Hendrick Frans van Lint

Rome: the church of San Giovanni dei Fiorentini on the Tiber

Oil on canvas: 18(h) x 28.5(w) in /

45.7(h) x 72.4(w) cm

Signed and dated lower centre: H F. van Lint. Ft. / Roma .1730.

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SP 5439



Antwerp 1684 – 1763 Rome


Rome: the church of San Giovanni dei Fiorentini on the Tiber


Signed and dated lower centre: H F. van Lint. Ft. / Roma .1730.

Oil on canvas: 18 x 28 ½ in / 45.7 x 72.4 cm

Frame size: 25 ½ x 36 in / 64.8 x 91.4 cm



Thomas Agnew & Sons, London, circa 1968;

from whom acquired by a private collector, UK



A Busiri Vici, Peter, Hendrik e Giacomo van Lint, Rome 1987, pp.80-1, no.66, illus.



Born in Antwerp and settling in Rome around 1703, Hendrik Frans van Lint initially worked in the studio of Gaspar van Wittel (1652/4-1736) and, like his master, brought northern delicacy of execution and radiant light to views of the Eternal City. This painting is inspired by one of van Lint’s most brilliant compositions, which exists in a number of versions both in tempera[1] and oils[2], made between c.1685 and 1719. It depicts the bend of the Tiber opposite the Vatican City, which is out of sight on the right.


Van Lint’s view is less panoramic and more intimate, taken from closer to the river, with San Giovanni dei Fiorentini rising elegantly from the opposite bank, as three gentlemen chat under a tree in the foreground. The church was commissioned in 1518 by the Medici Pope Leo X for the Piazza dell’Oro, then the centre of the Florentine colony in Rome, and dedicated to the Florentines’ patron saint, St George. This painting of 1730 shows the bare western façade, before the addition in 1733-34 of Alessandro Galilei’s baroque façade under the patronage of the Florentine Pope Clement XII Corsini[3]. To the left of the church is a group of buildings which includes the Florentine Consulate.


The wooden building in shadow on the left is one of the floating flour mills, the mole dei fiorentini, whose memory still survives in the name of a nearby street, the Via delle Mole dei Fiorentini. Also depicted by van Wittel, the mills were anchored to the shore and protected from the rise of the Tiber during floods by long chains fastened to the quayside. In the centre of the river are remnants of the Neronian Bridge.


Van Lint exploits the calm of the Tiber on a sunny day to present a splendid line of ochre and white buildings in Trastevere, delicately reflected in the river. Directly across the river from San Giovanni is Palazzo Salviati, an early work of Giulio Romano and originally the home of Leo X’s chamberlain, Filippo Adimari. Beyond are the gardens and terraces of the houses of the Lungara. Behind rise the wooded slopes of the Gianicolo, with San Pietro in Montorio on the crest. The three gentlemen in the foreground, deep in conversation, give the sense of modern Rome’s inheritance of the intellectual vigour of the Renaissance. Exquisitely delineated and providing a bright focus of local colour, they are, as Busiri Vici comments, an example of van Lint’s figure groups at their highest quality[4].   




Antwerp 1684 – 1763 Rome



The son of the Flemish history painter Pieter van Lint (1609-1690), Hendrik travelled to Rome in the early eighteenth century, possibly in 1703, after studying in his home town of Antwerp with Pieter van Bredael. In Rome he probably entered the workshop of the famous vedutista Gaspar van Wittel (1652/4-1736), himself just back from Naples; although back in Antwerp for a short time in 1710, Van Lint settled in the Eternal City and was soon known as Monsù Studio, after his Bentvueghels nickname. His first known works as a landscape and view painter date from 1711, and established Van Lint as one of the leading artists in both fields. Apart from the typical Grand Tour, iconic places such as Colosseo and Campo Vaccino, his many subjects include lesser monuments on the Roman consular ways, the Christian Basiliche outside the city walls and villages in the surrounding countryside, all portrayed within large landscape foregrounds. A few of his subjects, namely views of Naples and of Piazza del Popolo in Rome, are based on Van Wittel models, even in size and proportions.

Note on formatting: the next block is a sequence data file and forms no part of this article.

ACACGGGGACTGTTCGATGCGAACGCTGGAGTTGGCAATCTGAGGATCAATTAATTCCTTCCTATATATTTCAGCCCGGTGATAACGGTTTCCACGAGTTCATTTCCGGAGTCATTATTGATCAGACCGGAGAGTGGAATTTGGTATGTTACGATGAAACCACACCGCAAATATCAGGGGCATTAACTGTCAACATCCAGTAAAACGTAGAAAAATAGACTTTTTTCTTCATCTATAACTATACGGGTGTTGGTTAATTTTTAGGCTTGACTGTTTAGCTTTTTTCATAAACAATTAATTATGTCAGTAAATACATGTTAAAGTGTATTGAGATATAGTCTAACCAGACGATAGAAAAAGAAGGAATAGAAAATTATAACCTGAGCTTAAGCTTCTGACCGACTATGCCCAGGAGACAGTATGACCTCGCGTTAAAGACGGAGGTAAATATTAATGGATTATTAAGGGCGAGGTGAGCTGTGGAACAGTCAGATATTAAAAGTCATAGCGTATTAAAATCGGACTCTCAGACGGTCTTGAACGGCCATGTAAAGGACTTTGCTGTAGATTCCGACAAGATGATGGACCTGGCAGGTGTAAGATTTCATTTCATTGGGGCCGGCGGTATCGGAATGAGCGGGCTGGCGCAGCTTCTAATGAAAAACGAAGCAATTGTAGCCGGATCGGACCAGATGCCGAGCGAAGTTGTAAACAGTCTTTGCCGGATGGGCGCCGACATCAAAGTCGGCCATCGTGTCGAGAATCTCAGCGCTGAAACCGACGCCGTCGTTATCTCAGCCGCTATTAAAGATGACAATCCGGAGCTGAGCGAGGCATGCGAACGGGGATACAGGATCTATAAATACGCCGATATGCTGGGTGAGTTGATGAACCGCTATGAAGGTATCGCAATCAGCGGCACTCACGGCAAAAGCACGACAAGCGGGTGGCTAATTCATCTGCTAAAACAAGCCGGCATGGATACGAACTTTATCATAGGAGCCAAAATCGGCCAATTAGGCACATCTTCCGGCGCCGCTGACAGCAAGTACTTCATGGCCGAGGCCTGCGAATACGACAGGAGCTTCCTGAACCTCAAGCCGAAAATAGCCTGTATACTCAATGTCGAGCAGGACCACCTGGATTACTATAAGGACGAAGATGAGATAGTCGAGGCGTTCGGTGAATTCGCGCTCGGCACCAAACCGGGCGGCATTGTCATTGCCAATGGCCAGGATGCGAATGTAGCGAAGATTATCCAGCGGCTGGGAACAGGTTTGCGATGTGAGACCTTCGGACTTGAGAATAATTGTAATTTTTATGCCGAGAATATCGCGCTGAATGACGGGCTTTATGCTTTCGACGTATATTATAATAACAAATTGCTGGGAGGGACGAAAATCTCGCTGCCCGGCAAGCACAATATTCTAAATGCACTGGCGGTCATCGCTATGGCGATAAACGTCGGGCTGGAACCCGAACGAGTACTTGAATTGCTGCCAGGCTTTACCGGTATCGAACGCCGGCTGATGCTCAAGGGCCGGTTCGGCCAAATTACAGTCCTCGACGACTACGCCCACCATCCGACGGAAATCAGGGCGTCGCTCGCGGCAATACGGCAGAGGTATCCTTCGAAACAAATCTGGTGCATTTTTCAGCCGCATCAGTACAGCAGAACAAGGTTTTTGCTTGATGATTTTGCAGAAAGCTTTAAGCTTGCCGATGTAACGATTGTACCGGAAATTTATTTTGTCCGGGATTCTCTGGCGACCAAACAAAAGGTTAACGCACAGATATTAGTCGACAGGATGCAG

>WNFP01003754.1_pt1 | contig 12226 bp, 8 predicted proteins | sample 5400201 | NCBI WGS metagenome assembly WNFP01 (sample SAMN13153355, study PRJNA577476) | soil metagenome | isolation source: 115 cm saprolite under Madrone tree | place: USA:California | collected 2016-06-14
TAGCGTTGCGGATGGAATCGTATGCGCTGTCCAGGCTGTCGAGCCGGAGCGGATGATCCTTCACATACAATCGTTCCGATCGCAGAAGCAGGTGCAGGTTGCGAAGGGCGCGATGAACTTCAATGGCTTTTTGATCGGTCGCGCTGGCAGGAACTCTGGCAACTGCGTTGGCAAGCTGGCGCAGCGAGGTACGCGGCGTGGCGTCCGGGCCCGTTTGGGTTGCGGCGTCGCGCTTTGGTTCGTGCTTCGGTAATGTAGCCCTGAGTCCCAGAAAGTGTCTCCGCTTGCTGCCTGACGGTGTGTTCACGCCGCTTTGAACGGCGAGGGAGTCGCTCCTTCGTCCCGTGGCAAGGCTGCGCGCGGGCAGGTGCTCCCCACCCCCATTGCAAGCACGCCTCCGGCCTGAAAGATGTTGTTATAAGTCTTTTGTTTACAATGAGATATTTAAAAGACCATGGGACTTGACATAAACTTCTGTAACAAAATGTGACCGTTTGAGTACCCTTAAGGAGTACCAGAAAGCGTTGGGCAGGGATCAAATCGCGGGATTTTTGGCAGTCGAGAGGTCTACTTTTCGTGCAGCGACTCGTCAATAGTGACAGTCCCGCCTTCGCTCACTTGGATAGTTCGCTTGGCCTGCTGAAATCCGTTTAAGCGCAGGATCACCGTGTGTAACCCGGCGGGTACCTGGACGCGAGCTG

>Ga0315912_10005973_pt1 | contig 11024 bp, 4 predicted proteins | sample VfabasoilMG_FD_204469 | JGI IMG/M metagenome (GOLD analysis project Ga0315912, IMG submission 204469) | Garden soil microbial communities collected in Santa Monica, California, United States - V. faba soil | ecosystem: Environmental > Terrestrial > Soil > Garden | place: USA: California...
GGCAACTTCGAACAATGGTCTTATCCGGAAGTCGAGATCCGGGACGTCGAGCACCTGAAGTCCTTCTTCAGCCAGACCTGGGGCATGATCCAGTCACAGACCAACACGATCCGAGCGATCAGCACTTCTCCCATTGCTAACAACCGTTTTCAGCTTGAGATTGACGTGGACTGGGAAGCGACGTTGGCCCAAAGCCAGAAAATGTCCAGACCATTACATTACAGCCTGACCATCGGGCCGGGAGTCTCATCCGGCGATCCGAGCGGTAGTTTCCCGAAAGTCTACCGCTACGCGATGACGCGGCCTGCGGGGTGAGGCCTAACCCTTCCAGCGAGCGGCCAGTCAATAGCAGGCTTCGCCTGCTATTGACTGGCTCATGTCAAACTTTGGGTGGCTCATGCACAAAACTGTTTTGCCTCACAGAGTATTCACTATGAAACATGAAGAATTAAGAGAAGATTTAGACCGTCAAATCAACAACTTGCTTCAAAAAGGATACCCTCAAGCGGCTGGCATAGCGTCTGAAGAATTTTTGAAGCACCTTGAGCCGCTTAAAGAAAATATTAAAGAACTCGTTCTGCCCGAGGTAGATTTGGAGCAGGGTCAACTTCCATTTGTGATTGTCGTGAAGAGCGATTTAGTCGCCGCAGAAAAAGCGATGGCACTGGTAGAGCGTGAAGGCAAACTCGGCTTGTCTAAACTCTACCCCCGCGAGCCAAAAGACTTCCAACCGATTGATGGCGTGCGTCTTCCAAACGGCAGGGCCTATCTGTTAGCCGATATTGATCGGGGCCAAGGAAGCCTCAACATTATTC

As a landscape painter, Van Lint found an important reference in Claude Lorrain’s work, which in some cases he actually copied. Van Lint’s work in both fields was collected by all Roman noble families, starting with the Colonna and the Rospigliosi, as well as by foreign travellers on their Grand Tour. His realistic views are based upon carefully drawn preparatory studies, the most significant group now in Berlin, Kupferstichkbinett, from the collection of the sculptor Vincenzo Pacetti who, in his turn, had bought the collection of his master, the famous Bartolomeo Cavaceppi, whose inventory (1799) included five volumes of view and landscape drawings.


Dr Ludovica Trezzani

[1] The temperas are dated between 1713 and 1719. See London, Robilant & Voena, Vanvitelli: Gaspar Van Wittel, 2008, exh. cat. by Laura Laureati, pp.56-58, under no.12.

[2] Six oils and two temperas are listed in G Briganti, Gaspar van Wittel, rev. edn. by L Laureati and L Trezzani, Milan 1996, pp.187-191, no.154-161.

[3] A painting by van Lint in a Roman private collection depicts the new façade; see Busiri Vici, op. cit., p.80, no.65, illus. in colour.

[4] Busiri Vici, p.80.

Old MasterHendrick Frans van Lint